In my logic and rhetoric class, for example, I had to choose an issue I could argue about from multiple perspectives. Because I'm a passionate video gamer, I ended up choosing to debate the pros and cons of gameplay. We've all heard about the effects of gameplay on violent behavior, weight gain and myriad other social problems; while it's true some of these concerns aren't entirely unwarranted, I wanted to show how the media and other sources play a large role in exaggerating the negative effects.

My point here is that because I am passionate about video games, I can argue much more persuasively than I would if I was writing about a topic which I have no interest in. While my topic may not be meaningful to everyone in my class, I am confident my classmates will at least appreciate the combination of factual information and personal insight I bring to the table on the subject. After all, a persuasive essay isn’t really a persuasive essay if the author doesn’t believe his or her own words.

Of course, choosing a topic you like isn't always possible – if you hate learning about history in general, odds are you won't find many topics to your liking – so in these situations, just be thankful you don't have to marry the topic you settle for. You're sure to find plenty of topics personally relevant to you later on in your college career.

Lisa Lowdermilk is a published poet, avid video gamer and artist. Her poems have appeared in Celebrate Young Poets: West (Fall 2006) edition and Widener University's The Blue Route. She enjoys watching thrillers, trying different restaurants and attempting to breakdance. Lisa is now majoring in professional writing at the University of Colorado Denver.

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How Do YOU Study?

July 29, 2011

How Do YOU Study?

by Lisa Lowdermilk

Have you ever thought about how to make studying less painful or have you just resigned yourself to pulling all-nighters? If you're like me, the idea of all-nighters makes you cringe – how can you expect to ace your test when you're exhausted, let alone absorb pages of complicated course material?

I've had friends, though, who claim that being under pressure motivates them to study like nothing else. If you've honestly found that pulling all-nighters is more effective than studying during the day, then more power to you; for the rest of us, here are some strange but effective study habits to consider next time you have an exam approaching.

Do you have a specific study spot or can you study anywhere? If you're the former, try to pay attention to what characteristics you need in order to be successful. Does soaking up the sun's rays kick your brain into gear like a plant undergoing photosynthesis or does the sunshine just make you daydream? Do you need to constantly change the location of where you study to keep yourself motivated? I have a friend who never studies in the same place for more than an hour because her attention span starts waning.

It seems everyone has an opinion about background noise while studying. Another friend of mine claims she cannot study unless the news is on the background, as it bores her to tears. The news is so boring to her, in fact, that she claims it actually forces her to focus on her course material! Apparently, if she doesn't have the news on, she'll constantly think about other things like what she wants for dinner, what she wants to do on the weekend, etc.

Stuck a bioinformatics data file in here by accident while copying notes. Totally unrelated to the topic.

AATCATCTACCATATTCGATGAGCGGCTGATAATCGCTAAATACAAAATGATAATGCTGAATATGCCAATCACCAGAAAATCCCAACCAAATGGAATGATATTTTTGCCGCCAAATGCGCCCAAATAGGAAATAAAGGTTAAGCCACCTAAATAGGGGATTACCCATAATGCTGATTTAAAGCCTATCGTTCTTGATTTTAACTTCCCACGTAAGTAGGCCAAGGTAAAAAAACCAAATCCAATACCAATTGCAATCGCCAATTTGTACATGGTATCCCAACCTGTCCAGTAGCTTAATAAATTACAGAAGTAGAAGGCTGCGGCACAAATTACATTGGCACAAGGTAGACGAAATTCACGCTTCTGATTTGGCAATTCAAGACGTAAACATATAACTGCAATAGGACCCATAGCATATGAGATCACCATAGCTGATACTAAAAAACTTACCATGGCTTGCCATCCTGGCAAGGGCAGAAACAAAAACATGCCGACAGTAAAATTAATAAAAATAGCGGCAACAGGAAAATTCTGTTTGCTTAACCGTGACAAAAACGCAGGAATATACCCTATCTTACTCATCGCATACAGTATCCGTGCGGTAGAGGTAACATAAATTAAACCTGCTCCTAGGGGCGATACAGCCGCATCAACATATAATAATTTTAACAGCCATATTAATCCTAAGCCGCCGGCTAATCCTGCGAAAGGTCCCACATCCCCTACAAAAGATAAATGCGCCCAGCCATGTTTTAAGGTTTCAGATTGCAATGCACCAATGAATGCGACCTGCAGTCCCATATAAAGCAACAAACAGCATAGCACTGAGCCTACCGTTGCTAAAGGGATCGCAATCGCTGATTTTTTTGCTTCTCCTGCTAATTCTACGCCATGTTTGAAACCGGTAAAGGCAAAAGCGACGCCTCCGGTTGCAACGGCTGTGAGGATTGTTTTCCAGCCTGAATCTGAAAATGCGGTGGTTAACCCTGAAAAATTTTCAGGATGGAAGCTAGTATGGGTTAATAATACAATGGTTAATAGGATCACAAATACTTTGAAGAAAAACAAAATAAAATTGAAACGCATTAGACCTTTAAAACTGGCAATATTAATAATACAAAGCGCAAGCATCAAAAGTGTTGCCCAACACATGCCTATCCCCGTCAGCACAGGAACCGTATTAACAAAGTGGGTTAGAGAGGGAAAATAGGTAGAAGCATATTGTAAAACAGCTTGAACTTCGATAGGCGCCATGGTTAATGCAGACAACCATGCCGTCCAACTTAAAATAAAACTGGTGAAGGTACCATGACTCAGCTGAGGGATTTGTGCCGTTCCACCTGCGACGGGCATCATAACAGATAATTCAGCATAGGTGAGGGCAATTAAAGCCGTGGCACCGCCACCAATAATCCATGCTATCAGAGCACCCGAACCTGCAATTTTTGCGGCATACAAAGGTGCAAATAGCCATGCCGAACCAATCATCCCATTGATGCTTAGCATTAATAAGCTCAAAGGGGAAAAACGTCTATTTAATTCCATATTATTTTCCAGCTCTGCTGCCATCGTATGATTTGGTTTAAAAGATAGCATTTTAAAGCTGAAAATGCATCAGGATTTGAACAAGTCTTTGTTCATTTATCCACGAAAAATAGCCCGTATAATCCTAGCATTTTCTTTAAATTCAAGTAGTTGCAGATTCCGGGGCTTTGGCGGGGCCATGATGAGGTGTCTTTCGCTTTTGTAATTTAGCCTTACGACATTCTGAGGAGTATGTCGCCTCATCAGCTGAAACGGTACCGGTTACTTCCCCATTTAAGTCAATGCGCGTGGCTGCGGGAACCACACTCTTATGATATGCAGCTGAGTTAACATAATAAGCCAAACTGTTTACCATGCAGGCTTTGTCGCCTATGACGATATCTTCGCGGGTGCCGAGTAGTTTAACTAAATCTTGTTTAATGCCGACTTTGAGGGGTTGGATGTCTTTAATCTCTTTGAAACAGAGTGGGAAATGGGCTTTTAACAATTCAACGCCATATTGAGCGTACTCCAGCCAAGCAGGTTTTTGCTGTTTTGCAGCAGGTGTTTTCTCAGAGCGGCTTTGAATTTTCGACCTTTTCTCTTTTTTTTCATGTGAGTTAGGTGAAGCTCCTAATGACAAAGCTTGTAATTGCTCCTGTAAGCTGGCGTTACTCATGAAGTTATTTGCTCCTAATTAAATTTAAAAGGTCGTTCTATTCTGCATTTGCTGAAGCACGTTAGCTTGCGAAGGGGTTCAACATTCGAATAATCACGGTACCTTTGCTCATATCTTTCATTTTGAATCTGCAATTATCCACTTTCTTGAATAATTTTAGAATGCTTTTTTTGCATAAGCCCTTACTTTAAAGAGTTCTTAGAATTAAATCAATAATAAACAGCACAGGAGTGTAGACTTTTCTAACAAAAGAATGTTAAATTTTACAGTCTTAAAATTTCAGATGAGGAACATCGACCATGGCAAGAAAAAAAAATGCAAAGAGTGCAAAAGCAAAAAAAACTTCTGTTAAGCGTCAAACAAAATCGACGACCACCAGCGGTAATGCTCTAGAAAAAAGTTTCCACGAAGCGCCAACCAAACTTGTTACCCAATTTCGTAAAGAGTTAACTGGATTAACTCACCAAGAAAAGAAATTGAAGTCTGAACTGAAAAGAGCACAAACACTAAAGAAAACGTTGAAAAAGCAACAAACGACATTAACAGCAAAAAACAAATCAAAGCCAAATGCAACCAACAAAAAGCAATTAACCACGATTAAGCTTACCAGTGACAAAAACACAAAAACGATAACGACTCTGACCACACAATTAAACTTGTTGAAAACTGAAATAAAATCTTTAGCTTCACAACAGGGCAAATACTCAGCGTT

Regardless of whether you can't sit still for more than an hour or need some white noise to get your brain in sync with your textbooks, one thing's for sure: You can't get through college without studying so you might as well make it as tolerable as possible.

Lisa Lowdermilk is a published poet, avid video gamer and artist. Her poems have appeared in Celebrate Young Poets: West (Fall 2006) edition and Widener University's The Blue Route. She enjoys watching thrillers, trying different restaurants and attempting to breakdance. Lisa is now majoring in professional writing at the University of Colorado Denver.

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Movie Making Isn’t Just for Film Students

July 27, 2011

Movie Making Isn’t Just for Film Students

by Lisa Lowdermilk

Making videos is something just about everyone I know has tried. And it's no wonder: Programs available today make it so easy...just look at YouTube's content! Whether you have aspirations of becoming a professional filmmaker, receive an unconventional class assignment or just want to film your college graduation, expressing yourself and preserving your most treasured memories can be done without much effort while having lots of fun.

If you're a PC user like me, you can use Windows Movie Maker for all your video editing needs. Of course, you can't have a video without some footage (or at least some pictures). Click "Import Media" to find your clips and drag them to where you want them to appear on your timeline. Next, peruse the effects and transitions you can use by clicking on "Tools." Effects such as blur, speed up, slow down and even watercolor all can give your video a more stylized look and transitions let your video flow instead of looking like it was just cut and pasted together. If you're having issues with sound quality, consider downloading the free audio editor Audacity. It lets you alter the pitch, speed and volume of your recording and easily import it into WMM the same way you would your video clips.